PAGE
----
Korie and Willie Robertson told Yandy and Mendeecees Harris that they had not considered race until adopting a biracial son.
A mom writes in asking for advice about discussing race with her children. This mom, who is white and who says most of her family and friend group are white and/or Hispanic, says her 3-year-old recently asked a question about race. She feels like she gave a bad answer at the time, and given the ongoing Black Lives Matter protests and discussions about systematic racism, this mom wants to know how she can effectively communicate sensitive issues to her young children.
A mom writes in asking for advice about raising her mixed-race son as protests throughout the world continue. This white mother-of-three has an 11-year-old son from a previous relationship. Her son’s father is Black, and therefore her son is half-Black and half-white. This mom wants to know what she should be doing for her son: What conversations should she be having with him? How should she be having them? Where should she start?
The phrase “The Talk” is used by many parents to refer to the birds and the bees. But as a white mother with a black son, The Talk is something entirely different. Sure, we will have The Talk about sex like most families. But The Talk I am referring to is the one about what to do when someone treats you differently because of the color of your skin.
I’ve been a communication professor for 9 years, and one of my favorite courses to teach is Intercultural Communication. During the first week of class, I open a conversation about culture and race by asking my students to discuss their racial identity. As we make our way around the room, what tends to happen is my white students get noticeably uncomfortable when I ask, “What is your race, and what does it mean to you?” It is tough for them to say, “I am white,” and even daunting to discuss what their whiteness means to them.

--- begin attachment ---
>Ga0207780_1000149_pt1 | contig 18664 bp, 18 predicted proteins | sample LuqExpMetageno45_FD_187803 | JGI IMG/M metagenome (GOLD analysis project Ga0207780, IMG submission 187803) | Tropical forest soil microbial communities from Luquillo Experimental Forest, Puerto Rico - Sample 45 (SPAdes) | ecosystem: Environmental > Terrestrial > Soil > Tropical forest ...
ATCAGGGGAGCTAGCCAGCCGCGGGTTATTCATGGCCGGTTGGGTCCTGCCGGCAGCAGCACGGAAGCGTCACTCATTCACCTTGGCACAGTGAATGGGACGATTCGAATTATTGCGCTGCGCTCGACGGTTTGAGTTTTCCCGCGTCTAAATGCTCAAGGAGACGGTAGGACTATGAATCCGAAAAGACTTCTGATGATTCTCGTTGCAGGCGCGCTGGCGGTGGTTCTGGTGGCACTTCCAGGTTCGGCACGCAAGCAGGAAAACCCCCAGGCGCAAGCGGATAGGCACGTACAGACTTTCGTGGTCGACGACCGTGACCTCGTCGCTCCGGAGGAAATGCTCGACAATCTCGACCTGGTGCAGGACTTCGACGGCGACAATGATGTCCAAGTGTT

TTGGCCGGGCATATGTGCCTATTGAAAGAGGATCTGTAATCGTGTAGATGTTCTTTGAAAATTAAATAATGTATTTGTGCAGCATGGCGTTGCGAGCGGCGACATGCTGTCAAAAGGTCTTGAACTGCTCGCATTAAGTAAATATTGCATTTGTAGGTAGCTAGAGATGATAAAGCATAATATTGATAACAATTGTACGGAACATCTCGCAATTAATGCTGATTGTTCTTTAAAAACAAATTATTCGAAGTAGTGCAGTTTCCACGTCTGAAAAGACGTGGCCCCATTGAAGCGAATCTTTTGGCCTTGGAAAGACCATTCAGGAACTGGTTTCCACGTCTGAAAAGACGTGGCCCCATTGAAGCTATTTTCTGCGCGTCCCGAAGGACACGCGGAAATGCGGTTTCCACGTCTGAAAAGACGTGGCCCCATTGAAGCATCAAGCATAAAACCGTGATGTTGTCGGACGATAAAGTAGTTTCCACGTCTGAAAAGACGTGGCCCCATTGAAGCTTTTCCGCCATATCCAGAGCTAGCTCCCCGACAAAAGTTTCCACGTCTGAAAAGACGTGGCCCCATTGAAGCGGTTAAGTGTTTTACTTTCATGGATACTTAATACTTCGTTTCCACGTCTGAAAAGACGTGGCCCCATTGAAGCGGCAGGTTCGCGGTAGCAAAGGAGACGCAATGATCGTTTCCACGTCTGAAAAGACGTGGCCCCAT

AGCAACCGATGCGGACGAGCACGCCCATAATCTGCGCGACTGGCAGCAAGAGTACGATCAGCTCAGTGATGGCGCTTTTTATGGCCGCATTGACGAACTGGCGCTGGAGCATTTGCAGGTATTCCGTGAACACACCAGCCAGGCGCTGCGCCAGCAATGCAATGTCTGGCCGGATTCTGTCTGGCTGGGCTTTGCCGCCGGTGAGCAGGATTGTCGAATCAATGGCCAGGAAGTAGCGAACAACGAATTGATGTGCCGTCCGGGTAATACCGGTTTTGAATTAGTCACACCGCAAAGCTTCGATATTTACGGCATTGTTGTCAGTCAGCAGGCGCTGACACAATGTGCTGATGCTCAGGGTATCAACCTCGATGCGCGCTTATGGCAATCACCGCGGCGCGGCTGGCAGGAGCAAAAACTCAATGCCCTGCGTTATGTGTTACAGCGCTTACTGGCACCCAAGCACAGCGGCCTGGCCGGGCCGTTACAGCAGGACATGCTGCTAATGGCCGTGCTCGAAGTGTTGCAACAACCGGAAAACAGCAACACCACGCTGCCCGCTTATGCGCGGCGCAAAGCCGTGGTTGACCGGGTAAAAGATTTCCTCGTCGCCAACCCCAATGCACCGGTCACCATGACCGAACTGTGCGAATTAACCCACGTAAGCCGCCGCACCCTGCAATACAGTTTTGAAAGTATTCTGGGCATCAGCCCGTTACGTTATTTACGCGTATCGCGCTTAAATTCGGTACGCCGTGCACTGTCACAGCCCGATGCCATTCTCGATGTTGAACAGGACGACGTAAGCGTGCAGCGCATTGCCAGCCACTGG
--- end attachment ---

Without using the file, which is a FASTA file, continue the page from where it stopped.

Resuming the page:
Kristin Davis is mother to two adopted children: Her 7-year-old daughter, Gemma, and a baby boy she just adopted last year. Recently, she spoke candidly about the experience of adopting two young African-American children. The Goodwill Ambassador and Sex and the City star was interviewed on the Facebook Watch series, Red Table Talk, by Jada Pinkett Smith and Adrienne Banfield-Jones. During the interview, titled, “Should White People Adopt Black Kids,” Davis describes her journey to adoption, saying, “I had already thought about [adoption] . . . it had seemed like an option for me for a very long time. I felt like there was a child out there who I needed to find that was my child. I can’t explain it. It was a spiritual kind of a thing . . . [Adoption] is a long road. It’s not an easy road.” YOU MAY ALSO LIKE: Nurse Adopts Two-Year-Old Baby Blaze After Caring for Him in the Hospital Davis was emotional as she described how she works daily to ensure her children feel part of the black community. “Because my children are African American I feel like it is my duty and my job to do as much research, as much work, …